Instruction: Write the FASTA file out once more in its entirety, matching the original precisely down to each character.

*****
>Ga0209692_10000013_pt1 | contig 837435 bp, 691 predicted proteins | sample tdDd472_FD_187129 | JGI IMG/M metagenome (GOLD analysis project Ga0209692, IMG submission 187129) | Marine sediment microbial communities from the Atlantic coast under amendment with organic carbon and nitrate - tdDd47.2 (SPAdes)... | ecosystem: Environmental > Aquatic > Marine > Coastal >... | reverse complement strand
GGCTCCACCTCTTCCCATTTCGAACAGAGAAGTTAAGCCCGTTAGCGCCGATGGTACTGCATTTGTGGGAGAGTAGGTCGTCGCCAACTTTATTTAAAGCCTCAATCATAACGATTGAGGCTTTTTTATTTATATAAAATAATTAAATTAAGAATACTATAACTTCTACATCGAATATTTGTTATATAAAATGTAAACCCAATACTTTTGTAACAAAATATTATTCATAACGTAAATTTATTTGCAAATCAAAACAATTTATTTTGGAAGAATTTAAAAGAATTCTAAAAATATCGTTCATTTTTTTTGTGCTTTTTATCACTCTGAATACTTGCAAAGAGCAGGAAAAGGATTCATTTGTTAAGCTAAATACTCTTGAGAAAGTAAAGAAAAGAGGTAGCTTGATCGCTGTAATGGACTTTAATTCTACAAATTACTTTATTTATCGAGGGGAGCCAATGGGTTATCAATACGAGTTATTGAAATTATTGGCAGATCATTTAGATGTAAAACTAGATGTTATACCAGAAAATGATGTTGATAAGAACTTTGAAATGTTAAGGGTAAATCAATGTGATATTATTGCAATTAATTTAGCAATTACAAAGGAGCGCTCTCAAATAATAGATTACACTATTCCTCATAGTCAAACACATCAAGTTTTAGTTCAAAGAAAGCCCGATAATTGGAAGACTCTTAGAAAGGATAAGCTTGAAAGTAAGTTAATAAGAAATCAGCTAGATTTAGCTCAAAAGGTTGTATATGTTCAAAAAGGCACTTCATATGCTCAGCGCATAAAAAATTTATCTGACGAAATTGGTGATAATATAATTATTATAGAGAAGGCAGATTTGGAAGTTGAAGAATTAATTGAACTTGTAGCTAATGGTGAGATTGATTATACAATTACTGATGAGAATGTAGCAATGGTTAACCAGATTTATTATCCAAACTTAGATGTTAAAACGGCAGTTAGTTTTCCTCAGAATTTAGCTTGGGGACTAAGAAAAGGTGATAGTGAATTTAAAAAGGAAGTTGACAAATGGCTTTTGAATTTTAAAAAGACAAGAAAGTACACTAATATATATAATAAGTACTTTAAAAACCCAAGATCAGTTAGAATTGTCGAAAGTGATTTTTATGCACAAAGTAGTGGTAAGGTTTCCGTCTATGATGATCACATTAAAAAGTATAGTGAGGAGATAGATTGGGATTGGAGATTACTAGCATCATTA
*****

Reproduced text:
>Ga0209692_10000013_pt1 | contig 837435 bp, 691 predicted proteins | sample tdDd472_FD_187129 | JGI IMG/M metagenome (GOLD analysis project Ga0209692, IMG submission 187129) | Marine sediment microbial communities from the Atlantic coast under amendment with organic carbon and nitrate - tdDd47.2 (SPAdes)... | ecosystem: Environmental > Aquatic > Marine > Coastal >... | reverse complement strand
GGCTCCACCTCTTCCCATTTCGAACAGAGAAGTTAAGCCCGTTAGCGCCGATGGTACTGCATTTGTGGGAGAGTAGGTCGTCGCCAACTTTATTTAAAGCCTCAATCATAACGATTGAGGCTTTTTTATTTATATAAAATAATTAAATTAAGAATACTATAACTTCTACATCGAATATTTGTTATATAAAATGTAAACCCAATACTTTTGTAACAAAATATTATTCATAACGTAAATTTATTTGCAAATCAAAACAATTTATTTTGGAAGAATTTAAAAGAATTCTAAAAATATCGTTCATTTTTTTTGTGCTTTTTATCACTCTGAATACTTGCAAAGAGCAGGAAAAGGATTCATTTGTTAAGCTAAATACTCTTGAGAAAGTAAAGAAAAGAGGTAGCTTGATCGCTGTAATGGACTTTAATTCTACAAATTACTTTATTTATCGAGGGGAGCCAATGGGTTATCAATACGAGTTATTGAAATTATTGGCAGATCATTTAGATGTAAAACTAGATGTTATACCAGAAAATGATGTTGATAAGAACTTTGAAATGTTAAGGGTAAATCAATGTGATATTATTGCAATTAATTTAGCAATTACAAAGGAGCGCTCTCAAATAATAGATTACACTATTCCTCATAGTCAAACACATCAAGTTTTAGTTCAAAGAAAGCCCGATAATTGGAAGACTCTTAGAAAGGATAAGCTTGAAAGTAAGTTAATAAGAAATCAGCTAGATTTAGCTCAAAAGGTTGTATATGTTCAAAAAGGCACTTCATATGCTCAGCGCATAAAAAATTTATCTGACGAAATTGGTGATAATATAATTATTATAGAGAAGGCAGATTTGGAAGTTGAAGAATTAATTGAACTTGTAGCTAATGGTGAGATTGATTATACAATTACTGATGAGAATGTAGCAATGGTTAACCAGATTTATTATCCAAACTTAGATGTTAAAACGGCAGTTAGTTTTCCTCAGAATTTAGCTTGGGGACTAAGAAAAGGTGATAGTGAATTTAAAAAGGAAGTTGACAAATGGCTTTTGAATTTTAAAAAGACAAGAAAGTACACTAATATATATAATAAGTACTTTAAAAACCCAAGATCAGTTAGAATTGTCGAAAGTGATTTTTATGCACAAAGTAGTGGTAAGGTTTCCGTCTATGATGATCACATTAAAAAGTATAGTGAGGAGATAGATTGGGATTGGAGATTACTAGCATCATTA